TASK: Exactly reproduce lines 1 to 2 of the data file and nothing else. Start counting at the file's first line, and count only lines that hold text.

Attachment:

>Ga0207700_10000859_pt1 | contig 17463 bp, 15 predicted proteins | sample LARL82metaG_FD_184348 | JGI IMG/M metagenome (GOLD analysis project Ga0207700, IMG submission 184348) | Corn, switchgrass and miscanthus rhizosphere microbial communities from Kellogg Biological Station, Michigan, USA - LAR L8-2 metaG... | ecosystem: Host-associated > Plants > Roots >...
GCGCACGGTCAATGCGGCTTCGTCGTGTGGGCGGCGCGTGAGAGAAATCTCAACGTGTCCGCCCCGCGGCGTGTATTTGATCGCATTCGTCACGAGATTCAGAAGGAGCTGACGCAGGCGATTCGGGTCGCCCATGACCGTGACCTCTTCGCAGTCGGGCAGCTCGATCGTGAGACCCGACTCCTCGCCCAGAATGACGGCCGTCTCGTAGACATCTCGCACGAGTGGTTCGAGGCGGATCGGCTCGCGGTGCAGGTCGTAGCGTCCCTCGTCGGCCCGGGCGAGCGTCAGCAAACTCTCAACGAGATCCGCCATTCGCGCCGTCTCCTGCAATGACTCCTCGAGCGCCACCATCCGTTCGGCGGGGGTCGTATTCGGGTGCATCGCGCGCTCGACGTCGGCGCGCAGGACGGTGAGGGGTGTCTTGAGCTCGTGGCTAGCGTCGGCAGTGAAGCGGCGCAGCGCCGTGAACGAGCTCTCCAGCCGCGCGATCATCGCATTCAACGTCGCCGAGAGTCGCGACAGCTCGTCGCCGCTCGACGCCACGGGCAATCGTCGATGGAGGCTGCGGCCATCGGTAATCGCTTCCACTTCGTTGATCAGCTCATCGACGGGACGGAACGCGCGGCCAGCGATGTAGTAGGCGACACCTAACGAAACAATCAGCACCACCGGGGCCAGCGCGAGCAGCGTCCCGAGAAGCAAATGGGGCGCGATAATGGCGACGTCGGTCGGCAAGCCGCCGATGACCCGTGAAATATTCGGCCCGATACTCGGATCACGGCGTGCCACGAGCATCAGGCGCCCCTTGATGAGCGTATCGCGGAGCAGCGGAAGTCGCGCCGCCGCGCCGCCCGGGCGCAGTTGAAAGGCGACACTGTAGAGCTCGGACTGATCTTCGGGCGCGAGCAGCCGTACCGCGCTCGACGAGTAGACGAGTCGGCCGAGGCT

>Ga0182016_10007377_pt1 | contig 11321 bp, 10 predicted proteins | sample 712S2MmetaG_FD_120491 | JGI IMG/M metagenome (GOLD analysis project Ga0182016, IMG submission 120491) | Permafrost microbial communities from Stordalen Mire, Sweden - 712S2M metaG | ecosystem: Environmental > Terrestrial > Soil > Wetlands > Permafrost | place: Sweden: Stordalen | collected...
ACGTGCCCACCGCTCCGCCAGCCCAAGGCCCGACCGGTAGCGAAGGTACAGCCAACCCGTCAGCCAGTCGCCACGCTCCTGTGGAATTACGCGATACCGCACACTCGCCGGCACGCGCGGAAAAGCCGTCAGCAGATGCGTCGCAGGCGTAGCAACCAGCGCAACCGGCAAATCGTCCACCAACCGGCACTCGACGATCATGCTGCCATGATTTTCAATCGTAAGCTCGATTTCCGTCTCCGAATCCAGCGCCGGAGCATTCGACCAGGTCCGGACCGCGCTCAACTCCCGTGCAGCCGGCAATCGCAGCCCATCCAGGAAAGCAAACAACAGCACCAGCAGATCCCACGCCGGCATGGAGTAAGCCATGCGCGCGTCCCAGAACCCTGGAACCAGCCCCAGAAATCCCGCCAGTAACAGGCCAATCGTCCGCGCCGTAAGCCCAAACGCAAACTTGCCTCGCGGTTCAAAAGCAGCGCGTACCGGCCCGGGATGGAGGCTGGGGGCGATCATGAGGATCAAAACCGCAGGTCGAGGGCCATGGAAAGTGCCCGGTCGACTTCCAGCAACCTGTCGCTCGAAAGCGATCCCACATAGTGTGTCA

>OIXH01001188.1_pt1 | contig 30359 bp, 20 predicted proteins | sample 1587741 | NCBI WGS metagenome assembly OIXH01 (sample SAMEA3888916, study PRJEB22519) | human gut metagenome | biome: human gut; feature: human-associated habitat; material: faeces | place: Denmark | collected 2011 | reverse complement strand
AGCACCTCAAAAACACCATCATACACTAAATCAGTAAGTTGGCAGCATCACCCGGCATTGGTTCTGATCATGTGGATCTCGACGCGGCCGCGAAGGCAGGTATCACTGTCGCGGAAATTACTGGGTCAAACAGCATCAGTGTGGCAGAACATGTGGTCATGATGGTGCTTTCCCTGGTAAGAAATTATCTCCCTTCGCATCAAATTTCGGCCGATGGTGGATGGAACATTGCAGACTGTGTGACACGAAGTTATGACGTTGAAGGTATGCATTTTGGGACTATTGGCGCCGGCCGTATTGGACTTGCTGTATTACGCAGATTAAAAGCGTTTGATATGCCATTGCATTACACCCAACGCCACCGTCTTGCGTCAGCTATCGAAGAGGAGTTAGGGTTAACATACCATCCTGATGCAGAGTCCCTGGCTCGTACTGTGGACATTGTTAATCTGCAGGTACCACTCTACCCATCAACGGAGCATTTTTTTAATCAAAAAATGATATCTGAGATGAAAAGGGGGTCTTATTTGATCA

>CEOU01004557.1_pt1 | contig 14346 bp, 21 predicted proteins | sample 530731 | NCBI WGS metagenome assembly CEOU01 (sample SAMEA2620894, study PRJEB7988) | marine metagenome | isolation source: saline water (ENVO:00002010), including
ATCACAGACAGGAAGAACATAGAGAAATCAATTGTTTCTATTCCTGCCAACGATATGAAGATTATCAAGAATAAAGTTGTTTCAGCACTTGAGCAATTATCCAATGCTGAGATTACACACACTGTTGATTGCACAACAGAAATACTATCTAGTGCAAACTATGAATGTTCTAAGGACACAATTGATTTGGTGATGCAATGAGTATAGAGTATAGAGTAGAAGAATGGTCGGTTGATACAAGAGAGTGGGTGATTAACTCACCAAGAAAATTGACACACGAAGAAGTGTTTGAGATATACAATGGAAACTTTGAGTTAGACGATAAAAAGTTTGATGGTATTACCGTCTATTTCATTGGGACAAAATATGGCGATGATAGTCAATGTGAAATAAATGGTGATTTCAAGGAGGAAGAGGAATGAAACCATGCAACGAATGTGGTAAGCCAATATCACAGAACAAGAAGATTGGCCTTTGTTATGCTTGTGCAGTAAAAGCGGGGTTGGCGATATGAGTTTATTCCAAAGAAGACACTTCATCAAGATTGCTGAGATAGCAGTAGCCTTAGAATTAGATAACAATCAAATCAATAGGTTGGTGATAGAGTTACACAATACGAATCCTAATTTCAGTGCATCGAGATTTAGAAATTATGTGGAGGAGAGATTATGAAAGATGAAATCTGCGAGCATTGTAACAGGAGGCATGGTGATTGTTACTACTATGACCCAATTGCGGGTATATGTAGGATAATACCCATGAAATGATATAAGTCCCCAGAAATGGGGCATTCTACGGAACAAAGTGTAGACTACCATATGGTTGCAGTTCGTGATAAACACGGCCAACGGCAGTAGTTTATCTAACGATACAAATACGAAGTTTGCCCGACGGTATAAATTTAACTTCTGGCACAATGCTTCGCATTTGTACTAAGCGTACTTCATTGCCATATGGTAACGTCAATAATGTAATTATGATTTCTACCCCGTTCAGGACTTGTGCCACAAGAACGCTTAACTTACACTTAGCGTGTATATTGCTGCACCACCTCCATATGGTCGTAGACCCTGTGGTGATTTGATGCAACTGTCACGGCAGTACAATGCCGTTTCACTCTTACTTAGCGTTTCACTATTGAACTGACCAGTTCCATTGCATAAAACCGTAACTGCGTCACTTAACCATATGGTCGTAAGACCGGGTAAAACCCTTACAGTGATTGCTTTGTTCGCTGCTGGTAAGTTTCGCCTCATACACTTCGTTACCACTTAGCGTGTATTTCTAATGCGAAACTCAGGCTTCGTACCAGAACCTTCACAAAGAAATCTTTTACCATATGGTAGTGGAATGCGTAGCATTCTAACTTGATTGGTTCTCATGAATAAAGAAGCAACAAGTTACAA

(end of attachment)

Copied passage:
>Ga0207700_10000859_pt1 | contig 17463 bp, 15 predicted proteins | sample LARL82metaG_FD_184348 | JGI IMG/M metagenome (GOLD analysis project Ga0207700, IMG submission 184348) | Corn, switchgrass and miscanthus rhizosphere microbial communities from Kellogg Biological Station, Michigan, USA - LAR L8-2 metaG... | ecosystem: Host-associated > Plants > Roots >...
GCGCACGGTCAATGCGGCTTCGTCGTGTGGGCGGCGCGTGAGAGAAATCTCAACGTGTCCGCCCCGCGGCGTGTATTTGATCGCATTCGTCACGAGATTCAGAAGGAGCTGACGCAGGCGATTCGGGTCGCCCATGACCGTGACCTCTTCGCAGTCGGGCAGCTCGATCGTGAGACCCGACTCCTCGCCCAGAATGACGGCCGTCTCGTAGACATCTCGCACGAGTGGTTCGAGGCGGATCGGCTCGCGGTGCAGGTCGTAGCGTCCCTCGTCGGCCCGGGCGAGCGTCAGCAAACTCTCAACGAGATCCGCCATTCGCGCCGTCTCCTGCAATGACTCCTCGAGCGCCACCATCCGTTCGGCGGGGGTCGTATTCGGGTGCATCGCGCGCTCGACGTCGGCGCGCAGGACGGTGAGGGGTGTCTTGAGCTCGTGGCTAGCGTCGGCAGTGAAGCGGCGCAGCGCCGTGAACGAGCTCTCCAGCCGCGCGATCATCGCATTCAACGTCGCCGAGAGTCGCGACAGCTCGTCGCCGCTCGACGCCACGGGCAATCGTCGATGGAGGCTGCGGCCATCGGTAATCGCTTCCACTTCGTTGATCAGCTCATCGACGGGACGGAACGCGCGGCCAGCGATGTAGTAGGCGACACCTAACGAAACAATCAGCACCACCGGGGCCAGCGCGAGCAGCGTCCCGAGAAGCAAATGGGGCGCGATAATGGCGACGTCGGTCGGCAAGCCGCCGATGACCCGTGAAATATTCGGCCCGATACTCGGATCACGGCGTGCCACGAGCATCAGGCGCCCCTTGATGAGCGTATCGCGGAGCAGCGGAAGTCGCGCCGCCGCGCCGCCCGGGCGCAGTTGAAAGGCGACACTGTAGAGCTCGGACTGATCTTCGGGCGCGAGCAGCCGTACCGCGCTCGACGAGTAGACGAGTCGGCCGAGGCT